First State Super and Health Super have attempted to short-circuit the reason many proposed super fund mergers do not proceed, with the structure of the board of the successor fund already largely agreed. Meanwhile, the woman whom most expect to be CEO of the combined Equipsuper-Vision Super has revealed that one-third of the new scheme’s $8 billion will be managed internally. First State Super (FSS), the $20 billion NSW public sector scheme, and Health Super, the $8 billion Victoria-centric health industry fund, announced last month they were in due diligence to merge. FSS CEO Michael Dwyer made the initial approach earlier this year. The yet-to-be-named successor fund, slated to come into existence on July 1 next year, will be chaired by existing FSS independent chair Thomas Parry, while the other eight FSS positions – four nominated by Unions NSW, four by the NSW State Government – will be retained.

Health Super, meanwhile, has secured four seats on the successor board, which will house 13 directors in total. The CEO of Health Super, Chris Clausen, said three principal sponsors of the fund – the Health Services Union, the Australian Nursing Federation and the Victorian Healthcare Association – would each drop from two representatives on the Health Super board to one each on the successor fund board. Aged & Community Care Victoria will retain its seat. Clausen will be deputy CEO of the new scheme, reporting to Dwyer, who said a working committee had been established with several streams to look at all the major service providers to the two funds. An important area of commonality is JPMorgan Worldwide Securities Services, which Clausen said would be important in ensuring a successor fund transfer could occur by the merger deadline.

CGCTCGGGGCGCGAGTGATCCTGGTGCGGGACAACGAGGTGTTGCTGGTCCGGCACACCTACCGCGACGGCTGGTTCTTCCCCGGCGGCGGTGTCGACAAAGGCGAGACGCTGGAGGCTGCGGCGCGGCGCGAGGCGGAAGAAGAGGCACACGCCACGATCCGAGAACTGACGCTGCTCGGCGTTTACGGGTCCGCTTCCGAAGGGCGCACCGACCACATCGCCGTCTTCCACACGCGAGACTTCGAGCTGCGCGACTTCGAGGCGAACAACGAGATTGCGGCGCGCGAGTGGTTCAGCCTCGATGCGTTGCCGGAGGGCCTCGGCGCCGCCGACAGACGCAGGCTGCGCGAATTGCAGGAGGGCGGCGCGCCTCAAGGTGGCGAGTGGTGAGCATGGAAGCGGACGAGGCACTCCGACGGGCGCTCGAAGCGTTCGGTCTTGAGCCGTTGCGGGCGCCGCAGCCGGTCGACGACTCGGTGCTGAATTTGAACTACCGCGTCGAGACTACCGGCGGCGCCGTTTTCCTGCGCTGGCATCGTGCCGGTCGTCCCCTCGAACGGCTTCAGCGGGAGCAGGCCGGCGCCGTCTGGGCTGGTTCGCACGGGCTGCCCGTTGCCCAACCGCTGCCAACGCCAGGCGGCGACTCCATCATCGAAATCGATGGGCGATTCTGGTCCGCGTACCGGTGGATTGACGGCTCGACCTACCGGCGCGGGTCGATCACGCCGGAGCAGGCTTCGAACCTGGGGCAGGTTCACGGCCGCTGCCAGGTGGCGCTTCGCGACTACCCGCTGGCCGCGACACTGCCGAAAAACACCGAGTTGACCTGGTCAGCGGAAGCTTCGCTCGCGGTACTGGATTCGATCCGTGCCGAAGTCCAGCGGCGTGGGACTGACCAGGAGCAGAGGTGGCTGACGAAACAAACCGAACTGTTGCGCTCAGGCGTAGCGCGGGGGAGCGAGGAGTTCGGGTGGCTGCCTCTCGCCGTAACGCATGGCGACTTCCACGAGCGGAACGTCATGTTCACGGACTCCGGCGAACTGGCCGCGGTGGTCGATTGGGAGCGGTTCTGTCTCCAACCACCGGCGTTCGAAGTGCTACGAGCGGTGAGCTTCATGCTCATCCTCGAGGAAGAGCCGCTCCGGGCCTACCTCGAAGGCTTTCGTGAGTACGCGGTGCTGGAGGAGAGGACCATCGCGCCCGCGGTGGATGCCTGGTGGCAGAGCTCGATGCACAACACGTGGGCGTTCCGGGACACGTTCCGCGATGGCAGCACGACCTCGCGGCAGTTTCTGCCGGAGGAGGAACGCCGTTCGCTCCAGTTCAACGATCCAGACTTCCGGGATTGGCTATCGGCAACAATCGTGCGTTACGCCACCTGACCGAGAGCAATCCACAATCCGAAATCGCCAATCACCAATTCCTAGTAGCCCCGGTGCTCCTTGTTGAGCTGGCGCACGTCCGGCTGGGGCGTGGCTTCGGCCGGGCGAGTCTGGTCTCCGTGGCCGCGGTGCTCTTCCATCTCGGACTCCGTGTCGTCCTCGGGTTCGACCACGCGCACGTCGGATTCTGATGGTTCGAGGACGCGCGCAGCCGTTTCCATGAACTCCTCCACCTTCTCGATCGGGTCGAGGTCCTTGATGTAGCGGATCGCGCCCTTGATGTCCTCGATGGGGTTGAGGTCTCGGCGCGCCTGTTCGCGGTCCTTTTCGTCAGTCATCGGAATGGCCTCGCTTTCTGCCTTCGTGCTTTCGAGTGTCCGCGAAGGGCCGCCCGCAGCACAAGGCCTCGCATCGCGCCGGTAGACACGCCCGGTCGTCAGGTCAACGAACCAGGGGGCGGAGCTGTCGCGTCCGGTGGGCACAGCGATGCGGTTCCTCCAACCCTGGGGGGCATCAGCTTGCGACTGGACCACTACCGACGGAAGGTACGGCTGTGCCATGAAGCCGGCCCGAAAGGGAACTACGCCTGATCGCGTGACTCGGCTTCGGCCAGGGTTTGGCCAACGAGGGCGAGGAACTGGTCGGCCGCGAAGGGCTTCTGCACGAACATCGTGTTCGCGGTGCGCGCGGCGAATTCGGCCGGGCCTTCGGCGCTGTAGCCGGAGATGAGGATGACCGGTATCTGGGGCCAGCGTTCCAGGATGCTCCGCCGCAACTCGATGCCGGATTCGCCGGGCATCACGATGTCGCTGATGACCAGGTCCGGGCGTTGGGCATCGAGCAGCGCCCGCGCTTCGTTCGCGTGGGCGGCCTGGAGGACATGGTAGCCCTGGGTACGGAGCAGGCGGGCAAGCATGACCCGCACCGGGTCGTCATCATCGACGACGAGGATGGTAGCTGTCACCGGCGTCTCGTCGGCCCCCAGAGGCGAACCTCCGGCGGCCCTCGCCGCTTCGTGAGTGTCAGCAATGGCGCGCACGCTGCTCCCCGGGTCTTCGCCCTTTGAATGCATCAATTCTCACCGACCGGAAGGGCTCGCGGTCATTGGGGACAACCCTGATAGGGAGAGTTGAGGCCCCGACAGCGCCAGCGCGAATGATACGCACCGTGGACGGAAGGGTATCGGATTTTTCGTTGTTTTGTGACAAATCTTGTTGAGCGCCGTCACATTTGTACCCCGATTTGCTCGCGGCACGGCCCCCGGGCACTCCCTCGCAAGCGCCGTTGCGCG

However, rationalisation will be necessary in most other major areas of service provision. In asset consulting, FSS has had a long relationship with JANA, while Towers Watson has advised Health Super since 2002. FSS sources group insurance through MetLife, Health Super through AIA. FSS uses the NSW Government-owned member administrator, Pillar, while Health Super administers itself. There will also be investment mandates to streamline, although it’s likely this task will fall mainly to the existing FSS investment team, under CIO Mark Sainsbury. It’s no secret that FSS has been considering several potential merger partners, however Dwyer said Health Super was a natural fit: “The funds have a long history of working together on industry associations in the health and community sectors, we both exist purely to benefit our members.” Merging with FSS delivers Health Super the presence in NSW it has long desired.

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